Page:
# Number Theory: If $d\mid(4^n+1)$, show that $d$ is a sum of two squares

I have a proof for the following problem, but I'm not sure if it's correct:

If $d\mid(4^n+1)$, show that $d$ is a sum of two squares.

Proof

$d\mid(4^n+1)\implies dm=4^n+1$, some $m\in\mathbb{Z}$.

Suppose that one of $d,m\equiv3\pmod4$. Then, $dm\equiv3\pmod4$ is not of the form $4^n+1$.

Next, suppose $d\equiv m\equiv3\pmod4$. Then $d=4u+3, m=4v+3$, some $u,v\in\mathbb{Z}\implies dm=16uv+4\cdot3u+4\cdot3v+9=4(4uv+3u+3v+2)+1$. But $4uv+3u+3v+2$ is not of the form $4^w$, hence $dm\neq4^n+1$.

Hence, we must have $d\equiv1\pmod4$, which means if a prime $p\mid d$ and $p\equiv3\pmod4$, then it occurs an even number of times in the prime factorization of $d$, so $d$ can be written as a sum of two integer squares.

$d\mid(4^n+1)\implies dm=4^n+1$, some $m\in\mathbb{Z}$.

Let $d=p_1^{k_1}p_2^{k_2}\cdots p_r^{k_r}$, $p_i$ prime, $k_i\geq1$. Now suppose that some $p_i\mid d$ is congruent to $3$ mod $4$.

But then $p_i\mid4^n+1\implies 4^m=(2^m)^2\equiv-1\pmod{p_i}$, contradicting the fact that $x^2\equiv-1\pmod{p}$ has no solution for $p$ a prime, $p\equiv3\pmod4$.

Hence, we must have $d=p_1^{k_1}p_2^{k_2}\cdots p_r^{k_r}$ with all $p_i\equiv1\pmod4$, so $d$ can be written as $d=a^2+b^2$, for some $a,b\in\mathbb{Z}$.

• Why can't $4uv+3u+3v+2$ be a power of $4$? – Potato Dec 9 '15 at 6:45
• That was one of the parts I was unsure about. – MathQuestion Dec 9 '15 at 6:45
• You need to justify that claim. Otherwise there's a hole in your proof. – Potato Dec 9 '15 at 6:46
• Is the fact $x^2\equiv-1\pmod{p}$ has no solution for $p\equiv3\pmod4$ a known theorem? Can I know the name of the theorem? – cr001 Dec 9 '15 at 7:04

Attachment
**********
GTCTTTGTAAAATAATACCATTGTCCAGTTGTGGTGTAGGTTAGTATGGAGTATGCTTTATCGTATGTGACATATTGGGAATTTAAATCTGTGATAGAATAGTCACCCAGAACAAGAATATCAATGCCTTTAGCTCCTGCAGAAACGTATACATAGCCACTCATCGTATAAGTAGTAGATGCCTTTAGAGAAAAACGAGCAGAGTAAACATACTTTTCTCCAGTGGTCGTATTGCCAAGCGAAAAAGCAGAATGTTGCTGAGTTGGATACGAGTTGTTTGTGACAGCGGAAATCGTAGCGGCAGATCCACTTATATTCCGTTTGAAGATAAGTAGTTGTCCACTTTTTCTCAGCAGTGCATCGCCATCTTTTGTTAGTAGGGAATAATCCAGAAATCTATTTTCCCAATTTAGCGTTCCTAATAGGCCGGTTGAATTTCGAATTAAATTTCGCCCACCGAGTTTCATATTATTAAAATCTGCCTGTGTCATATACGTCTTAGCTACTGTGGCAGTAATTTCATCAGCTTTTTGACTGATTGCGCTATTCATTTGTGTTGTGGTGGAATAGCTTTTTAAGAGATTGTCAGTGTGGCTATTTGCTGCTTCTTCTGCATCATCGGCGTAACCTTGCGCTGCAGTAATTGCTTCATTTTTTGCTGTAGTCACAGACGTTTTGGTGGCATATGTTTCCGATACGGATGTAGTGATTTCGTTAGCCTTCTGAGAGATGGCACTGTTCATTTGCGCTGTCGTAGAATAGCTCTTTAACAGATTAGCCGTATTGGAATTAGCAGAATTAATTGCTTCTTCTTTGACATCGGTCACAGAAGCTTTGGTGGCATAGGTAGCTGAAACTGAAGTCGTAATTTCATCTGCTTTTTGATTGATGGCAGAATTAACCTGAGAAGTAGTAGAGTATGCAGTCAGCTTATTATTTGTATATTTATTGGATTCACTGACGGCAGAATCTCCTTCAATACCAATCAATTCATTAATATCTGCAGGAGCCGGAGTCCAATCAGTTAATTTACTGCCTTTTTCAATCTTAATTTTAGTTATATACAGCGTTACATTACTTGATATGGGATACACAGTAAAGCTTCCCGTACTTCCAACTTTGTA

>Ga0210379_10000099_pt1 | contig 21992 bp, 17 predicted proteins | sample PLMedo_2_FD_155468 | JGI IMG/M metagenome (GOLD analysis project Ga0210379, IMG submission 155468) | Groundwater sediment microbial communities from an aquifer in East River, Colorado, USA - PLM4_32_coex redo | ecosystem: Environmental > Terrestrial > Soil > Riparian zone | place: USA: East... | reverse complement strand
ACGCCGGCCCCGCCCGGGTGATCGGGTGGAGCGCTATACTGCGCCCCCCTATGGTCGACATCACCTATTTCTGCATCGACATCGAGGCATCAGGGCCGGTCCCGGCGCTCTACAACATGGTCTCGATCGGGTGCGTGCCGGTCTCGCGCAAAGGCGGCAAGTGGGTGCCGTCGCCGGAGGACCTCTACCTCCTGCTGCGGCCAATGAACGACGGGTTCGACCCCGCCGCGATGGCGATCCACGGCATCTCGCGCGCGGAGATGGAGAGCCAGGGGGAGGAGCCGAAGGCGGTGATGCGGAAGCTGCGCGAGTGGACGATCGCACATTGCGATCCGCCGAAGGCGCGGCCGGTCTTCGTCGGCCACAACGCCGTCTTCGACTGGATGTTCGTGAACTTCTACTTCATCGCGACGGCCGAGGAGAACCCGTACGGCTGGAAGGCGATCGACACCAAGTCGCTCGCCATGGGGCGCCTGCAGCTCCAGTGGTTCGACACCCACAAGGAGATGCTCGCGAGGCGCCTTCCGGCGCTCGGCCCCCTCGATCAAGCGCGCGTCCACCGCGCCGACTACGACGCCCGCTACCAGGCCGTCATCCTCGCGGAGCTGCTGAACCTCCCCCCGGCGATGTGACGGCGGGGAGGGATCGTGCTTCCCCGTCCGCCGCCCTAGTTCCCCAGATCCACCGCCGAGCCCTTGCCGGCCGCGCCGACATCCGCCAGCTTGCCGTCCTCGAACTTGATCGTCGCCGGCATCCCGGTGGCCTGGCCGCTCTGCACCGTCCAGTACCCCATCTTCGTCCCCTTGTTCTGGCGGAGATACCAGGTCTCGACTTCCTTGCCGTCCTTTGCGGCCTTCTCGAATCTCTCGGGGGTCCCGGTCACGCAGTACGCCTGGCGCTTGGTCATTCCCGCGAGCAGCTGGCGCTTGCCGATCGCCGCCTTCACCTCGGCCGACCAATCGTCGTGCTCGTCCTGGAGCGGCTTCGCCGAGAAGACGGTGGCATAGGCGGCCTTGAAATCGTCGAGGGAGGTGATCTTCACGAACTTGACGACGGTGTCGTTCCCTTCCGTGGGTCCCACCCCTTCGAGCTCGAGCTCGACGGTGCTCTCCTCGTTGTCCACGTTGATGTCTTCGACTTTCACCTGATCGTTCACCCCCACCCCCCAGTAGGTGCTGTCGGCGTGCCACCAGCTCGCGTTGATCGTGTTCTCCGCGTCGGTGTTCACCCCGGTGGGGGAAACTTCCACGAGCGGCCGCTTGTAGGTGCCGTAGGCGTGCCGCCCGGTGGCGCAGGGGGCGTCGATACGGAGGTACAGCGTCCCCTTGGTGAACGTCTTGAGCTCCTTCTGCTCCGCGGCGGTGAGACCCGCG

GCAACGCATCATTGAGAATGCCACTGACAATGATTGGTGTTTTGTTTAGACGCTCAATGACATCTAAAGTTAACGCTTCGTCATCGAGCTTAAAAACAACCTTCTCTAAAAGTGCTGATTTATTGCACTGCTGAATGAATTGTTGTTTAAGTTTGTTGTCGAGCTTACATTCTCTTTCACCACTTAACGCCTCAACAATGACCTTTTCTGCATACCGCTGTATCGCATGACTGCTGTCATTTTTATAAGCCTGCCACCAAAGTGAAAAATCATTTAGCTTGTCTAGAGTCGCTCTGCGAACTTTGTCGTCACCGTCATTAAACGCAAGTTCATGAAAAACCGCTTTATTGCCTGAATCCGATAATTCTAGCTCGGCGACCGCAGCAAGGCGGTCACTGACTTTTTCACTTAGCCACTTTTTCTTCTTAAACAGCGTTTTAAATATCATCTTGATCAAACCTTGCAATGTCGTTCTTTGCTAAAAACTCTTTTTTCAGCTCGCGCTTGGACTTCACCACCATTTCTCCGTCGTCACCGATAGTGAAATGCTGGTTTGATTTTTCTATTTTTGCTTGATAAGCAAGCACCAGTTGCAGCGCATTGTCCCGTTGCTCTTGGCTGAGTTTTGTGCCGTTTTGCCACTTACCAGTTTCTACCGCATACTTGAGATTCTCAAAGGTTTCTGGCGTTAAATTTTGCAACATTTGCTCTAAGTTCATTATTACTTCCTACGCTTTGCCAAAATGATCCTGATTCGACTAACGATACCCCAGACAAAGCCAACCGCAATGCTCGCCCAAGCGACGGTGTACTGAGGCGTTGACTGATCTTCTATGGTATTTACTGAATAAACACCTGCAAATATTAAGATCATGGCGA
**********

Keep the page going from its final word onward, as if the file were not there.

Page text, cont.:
• I'm not sure if it has a name, but it follows from the properties of the Legendre symbol: $(-1/p)=1$ if $p\equiv1\pmod4$ and $(-1/p)=-1$ if $p\equiv3\pmod4$, for $p$ an odd prime. – MathQuestion Dec 9 '15 at 7:07

No proof is given for the assertion that $4uv+3u+3v+2$ is not a power of $4$.

To deal with primes $p$ of the form $4k+3$, I would note that if such a prime divides $4^n+1$, then $(2^n)^2\equiv -1\pmod{p}$, contradicting a standard result.

• I don't understand how a contradiction is derived, where is the fact that $p=4k+3$ is used? – cr001 Dec 9 '15 at 6:56
• I just edited the proof to use this result instead of my previous method. I believe it works now. – MathQuestion Dec 9 '15 at 6:58
• @MathQuestion: A little change is needed, for $d$ might not be of the form $4k+3$. The crucial fact is that $d$ is not divisible by any prime of the form $4k+3$. For if such a prime $p$ divides $d$, then $p$ divides $4^n+1$, and we have shown that this is impossible. – André Nicolas Dec 9 '15 at 7:13
• Oh I see, I just modified the proof. Thank you very much! – MathQuestion Dec 9 '15 at 7:23
• You are welcome. The proof works. – André Nicolas Dec 9 '15 at 7:27

If $$p$$ is a prime divisor of $$4^n+1$$, then $$p$$ is odd and $$(2^n)^2 \equiv -1\pmod{p}$$. Therefore, $$p \equiv 1\pmod{4}$$. So if $$d \mid (4^n+1)$$ and $$d>1$$, then $$d$$ is a product of (not necessarily distinct) primes of the form $$4k+1$$. Each of these primes is a sum of two squares, and so $$d$$ is also a sum of two squares. On the other hand, $$d=1=1^1+0^2$$.

More generally, if $$d \mid (a^2+b^2)$$ with $$\gcd(a,b)=1$$, then we can again show that $$d$$ is a sum of two squares. For if $$p$$ is an odd prime divisor of $$a^2+b^2$$, then $$b^2 \equiv -a^2\pmod{p}$$ and $$p \nmid ab$$ (since $$p \mid a$$ $$\Leftrightarrow$$ $$p \mid b$$). But then $$(ba^{-1})^2 \equiv -1\pmod{p}$$, and again $$p \equiv 1\pmod{4}$$. The rest of the argument is the same as above, with the additional observation that $$2=1^2+1^2$$. $$\blacksquare$$